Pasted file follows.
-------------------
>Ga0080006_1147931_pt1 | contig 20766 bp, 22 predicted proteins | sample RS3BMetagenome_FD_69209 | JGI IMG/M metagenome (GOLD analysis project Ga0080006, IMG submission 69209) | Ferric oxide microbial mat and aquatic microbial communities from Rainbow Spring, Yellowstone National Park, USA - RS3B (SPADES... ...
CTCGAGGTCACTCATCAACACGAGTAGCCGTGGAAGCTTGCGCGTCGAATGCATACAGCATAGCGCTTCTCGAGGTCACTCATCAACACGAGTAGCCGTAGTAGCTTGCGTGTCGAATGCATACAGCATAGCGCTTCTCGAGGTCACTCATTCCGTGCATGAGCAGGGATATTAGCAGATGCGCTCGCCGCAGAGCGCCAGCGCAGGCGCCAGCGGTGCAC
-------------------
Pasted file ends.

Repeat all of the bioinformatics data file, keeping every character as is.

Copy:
>Ga0080006_1147931_pt1 | contig 20766 bp, 22 predicted proteins | sample RS3BMetagenome_FD_69209 | JGI IMG/M metagenome (GOLD analysis project Ga0080006, IMG submission 69209) | Ferric oxide microbial mat and aquatic microbial communities from Rainbow Spring, Yellowstone National Park, USA - RS3B (SPADES... ...
CTCGAGGTCACTCATCAACACGAGTAGCCGTGGAAGCTTGCGCGTCGAATGCATACAGCATAGCGCTTCTCGAGGTCACTCATCAACACGAGTAGCCGTAGTAGCTTGCGTGTCGAATGCATACAGCATAGCGCTTCTCGAGGTCACTCATTCCGTGCATGAGCAGGGATATTAGCAGATGCGCTCGCCGCAGAGCGCCAGCGCAGGCGCCAGCGGTGCAC